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Here is something to ponder as the year ends. The "Baby Boom" generation is aging, causing the numbers of senior citizens to swell.

As the non-profit Population Reference Bureau's two year-old report, Aging in the United States, stated: "The number of Americans ages 65 and older is projected to more than double, from 46 million today to over 98 million by 2060, and

the 65-and-older age group's share of the total population will rise to nearly 24 percent from 15 percent."

By the way, that's based on 2010 census data. "I think a lot of people will be surprised when they see the 2020 census numbers," Amanda Bernardo, a program manager in the state's Executive Office of Elder Affairs, said at a central Massachusetts forum held last week to discuss "Planning for Health Aging."

What are some of the things to plan for? Here are just two of the concerns voiced in the Population Reference Bureau's report:

• The number of Americans ages 65 or older who

require nursing home care is expected to jump from 1.3 million in 2010 to 2.3 million in 2030. That's a 77 percent jump in 20 years.

• The number of Americans with Alzheimer's disease is expected to rise from five million in 2013 to 14 million in 2050 – a 180 percent jump over 37 years.

At the same time, people are living longer. Again, from the Population Reference Bureau's report:

• The average U.S. life expectancy increased from

68 years in 1950 to 79 years in 2013.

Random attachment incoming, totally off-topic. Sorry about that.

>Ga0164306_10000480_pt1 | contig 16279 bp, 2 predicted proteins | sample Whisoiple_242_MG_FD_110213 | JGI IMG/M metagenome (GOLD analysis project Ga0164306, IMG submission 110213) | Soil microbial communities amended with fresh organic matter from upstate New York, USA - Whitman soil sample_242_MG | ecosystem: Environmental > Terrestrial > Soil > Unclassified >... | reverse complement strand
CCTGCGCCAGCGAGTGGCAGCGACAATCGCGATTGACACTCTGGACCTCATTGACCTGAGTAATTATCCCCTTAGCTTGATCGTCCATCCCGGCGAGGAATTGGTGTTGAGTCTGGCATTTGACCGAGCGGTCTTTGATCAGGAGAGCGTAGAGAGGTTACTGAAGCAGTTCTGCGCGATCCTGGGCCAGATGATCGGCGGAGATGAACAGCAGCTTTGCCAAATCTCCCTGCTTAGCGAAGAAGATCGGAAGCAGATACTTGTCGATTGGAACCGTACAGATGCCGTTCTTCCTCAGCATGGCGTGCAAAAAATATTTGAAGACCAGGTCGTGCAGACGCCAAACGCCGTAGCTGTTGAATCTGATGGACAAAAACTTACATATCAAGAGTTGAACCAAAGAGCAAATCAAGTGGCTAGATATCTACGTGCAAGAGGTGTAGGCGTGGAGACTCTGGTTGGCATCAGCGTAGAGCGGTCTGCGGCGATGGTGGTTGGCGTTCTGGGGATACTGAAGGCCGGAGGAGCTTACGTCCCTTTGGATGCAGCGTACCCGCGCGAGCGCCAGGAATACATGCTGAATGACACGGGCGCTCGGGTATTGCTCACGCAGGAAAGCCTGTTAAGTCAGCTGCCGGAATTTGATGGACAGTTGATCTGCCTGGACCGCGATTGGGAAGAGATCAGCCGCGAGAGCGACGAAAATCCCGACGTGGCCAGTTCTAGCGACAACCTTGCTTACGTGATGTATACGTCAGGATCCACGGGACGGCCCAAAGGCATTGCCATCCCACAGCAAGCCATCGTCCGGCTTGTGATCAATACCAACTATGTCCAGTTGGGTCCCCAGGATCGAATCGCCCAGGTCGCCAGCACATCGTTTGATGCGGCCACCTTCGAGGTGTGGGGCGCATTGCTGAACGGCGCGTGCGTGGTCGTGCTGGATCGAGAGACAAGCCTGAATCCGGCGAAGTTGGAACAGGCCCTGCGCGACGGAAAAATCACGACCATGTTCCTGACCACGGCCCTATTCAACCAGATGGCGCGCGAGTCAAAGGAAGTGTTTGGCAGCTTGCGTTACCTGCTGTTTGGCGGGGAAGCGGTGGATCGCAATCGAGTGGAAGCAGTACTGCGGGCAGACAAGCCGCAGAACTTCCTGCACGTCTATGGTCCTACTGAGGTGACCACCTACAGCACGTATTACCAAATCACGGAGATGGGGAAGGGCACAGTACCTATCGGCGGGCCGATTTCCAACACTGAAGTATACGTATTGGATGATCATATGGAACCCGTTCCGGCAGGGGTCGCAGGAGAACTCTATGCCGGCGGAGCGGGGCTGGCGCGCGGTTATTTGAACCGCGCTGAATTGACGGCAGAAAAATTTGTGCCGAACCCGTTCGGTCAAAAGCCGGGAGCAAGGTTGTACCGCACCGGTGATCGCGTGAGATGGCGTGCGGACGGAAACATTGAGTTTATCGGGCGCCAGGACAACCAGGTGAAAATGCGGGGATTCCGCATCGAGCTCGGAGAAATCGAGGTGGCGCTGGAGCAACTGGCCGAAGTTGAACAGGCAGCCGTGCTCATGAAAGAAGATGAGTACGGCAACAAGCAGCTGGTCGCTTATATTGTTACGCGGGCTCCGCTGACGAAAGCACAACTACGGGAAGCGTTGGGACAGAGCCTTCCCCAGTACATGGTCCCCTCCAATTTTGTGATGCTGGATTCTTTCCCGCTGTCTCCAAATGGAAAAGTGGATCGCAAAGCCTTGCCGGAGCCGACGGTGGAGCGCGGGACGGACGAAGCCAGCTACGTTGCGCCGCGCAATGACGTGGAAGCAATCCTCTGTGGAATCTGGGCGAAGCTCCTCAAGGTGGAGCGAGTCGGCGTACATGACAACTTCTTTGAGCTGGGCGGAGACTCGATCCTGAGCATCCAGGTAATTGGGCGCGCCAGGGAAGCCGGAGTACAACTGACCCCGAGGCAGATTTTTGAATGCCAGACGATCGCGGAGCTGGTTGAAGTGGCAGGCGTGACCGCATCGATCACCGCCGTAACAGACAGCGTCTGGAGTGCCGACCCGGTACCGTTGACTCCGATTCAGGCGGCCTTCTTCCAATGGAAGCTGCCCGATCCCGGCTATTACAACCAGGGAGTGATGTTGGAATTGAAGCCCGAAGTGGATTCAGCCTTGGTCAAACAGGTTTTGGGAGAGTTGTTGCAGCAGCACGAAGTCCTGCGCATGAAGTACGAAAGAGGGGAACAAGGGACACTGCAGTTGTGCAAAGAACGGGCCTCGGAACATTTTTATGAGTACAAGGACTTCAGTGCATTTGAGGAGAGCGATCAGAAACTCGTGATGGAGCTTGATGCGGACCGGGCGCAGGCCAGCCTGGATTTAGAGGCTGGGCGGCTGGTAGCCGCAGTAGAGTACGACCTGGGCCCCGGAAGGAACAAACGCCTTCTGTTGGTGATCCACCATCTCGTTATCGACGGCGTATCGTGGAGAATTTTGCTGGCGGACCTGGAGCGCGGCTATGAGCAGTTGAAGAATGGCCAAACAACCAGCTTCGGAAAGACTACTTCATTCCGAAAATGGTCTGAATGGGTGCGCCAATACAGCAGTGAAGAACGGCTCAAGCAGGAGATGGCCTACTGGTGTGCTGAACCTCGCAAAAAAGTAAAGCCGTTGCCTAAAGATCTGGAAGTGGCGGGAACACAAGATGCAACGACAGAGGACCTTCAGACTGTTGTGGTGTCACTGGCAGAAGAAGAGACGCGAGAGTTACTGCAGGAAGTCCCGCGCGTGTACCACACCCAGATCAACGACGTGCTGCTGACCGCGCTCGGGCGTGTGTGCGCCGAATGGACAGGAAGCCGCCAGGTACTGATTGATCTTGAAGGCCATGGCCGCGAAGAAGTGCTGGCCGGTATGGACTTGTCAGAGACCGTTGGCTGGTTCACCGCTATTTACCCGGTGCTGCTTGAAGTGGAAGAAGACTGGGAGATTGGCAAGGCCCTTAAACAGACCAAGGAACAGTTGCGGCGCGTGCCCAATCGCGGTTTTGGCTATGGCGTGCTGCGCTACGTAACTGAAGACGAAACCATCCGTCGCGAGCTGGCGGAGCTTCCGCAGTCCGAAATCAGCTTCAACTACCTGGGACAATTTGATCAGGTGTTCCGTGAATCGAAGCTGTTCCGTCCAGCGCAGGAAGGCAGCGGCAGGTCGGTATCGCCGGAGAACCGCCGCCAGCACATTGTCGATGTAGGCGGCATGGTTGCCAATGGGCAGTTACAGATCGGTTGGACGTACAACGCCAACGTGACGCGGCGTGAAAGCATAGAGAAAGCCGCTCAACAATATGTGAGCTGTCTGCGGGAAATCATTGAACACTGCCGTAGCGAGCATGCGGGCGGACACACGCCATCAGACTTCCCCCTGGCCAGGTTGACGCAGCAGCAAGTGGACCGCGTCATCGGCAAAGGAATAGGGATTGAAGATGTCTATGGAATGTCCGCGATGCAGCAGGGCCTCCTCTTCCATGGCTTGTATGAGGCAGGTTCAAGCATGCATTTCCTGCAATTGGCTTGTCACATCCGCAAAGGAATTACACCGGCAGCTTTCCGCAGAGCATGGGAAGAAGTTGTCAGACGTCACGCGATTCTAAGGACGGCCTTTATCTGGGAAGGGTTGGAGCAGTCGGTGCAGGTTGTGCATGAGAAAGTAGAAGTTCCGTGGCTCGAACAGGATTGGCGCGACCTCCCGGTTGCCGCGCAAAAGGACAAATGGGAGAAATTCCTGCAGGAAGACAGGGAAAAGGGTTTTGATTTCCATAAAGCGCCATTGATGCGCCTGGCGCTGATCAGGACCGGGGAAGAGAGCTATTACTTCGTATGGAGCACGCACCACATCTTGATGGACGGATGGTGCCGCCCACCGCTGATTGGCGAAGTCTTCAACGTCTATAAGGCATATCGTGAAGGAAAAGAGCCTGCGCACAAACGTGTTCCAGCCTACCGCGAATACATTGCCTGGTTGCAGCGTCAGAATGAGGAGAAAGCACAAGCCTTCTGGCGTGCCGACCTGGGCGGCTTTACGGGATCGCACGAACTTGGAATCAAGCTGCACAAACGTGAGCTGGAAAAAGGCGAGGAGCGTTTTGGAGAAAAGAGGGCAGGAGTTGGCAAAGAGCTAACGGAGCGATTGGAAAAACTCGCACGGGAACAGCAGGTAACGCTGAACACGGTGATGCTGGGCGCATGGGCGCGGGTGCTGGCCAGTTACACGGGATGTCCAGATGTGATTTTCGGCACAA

• The gender gap in life expectancy between men and women is narrowing. In 1990, women lived

an average seven years longer than men. By 2013, the gap dropped to less than five years – 81.2 years for women and 76.4 years for men.

Take this information and picture your own town. Is it equipped to handle a surge in its elder population? Does it have a big enough senior center? Does it have enough senior/"empty- nest"-type housing? Is it helping seniors to "age in place"? Is it taking advantage of all their talent and experience? Do the restaurants in town offer "Purple Table" reservations for people

with dementia? Is your town "age-friendly" and "dementia friendly"?

Those last two are not just "buzz words." Serious planning for them is being done at the state level, but what's being about them in your town?

On a different note, please remember that there are a lot of folks in our area who may not be as well off as you are. Try to help them out by giving to the charity of your choice. Don't think of it as a hand-out, but a hand-up for someone who needs it.


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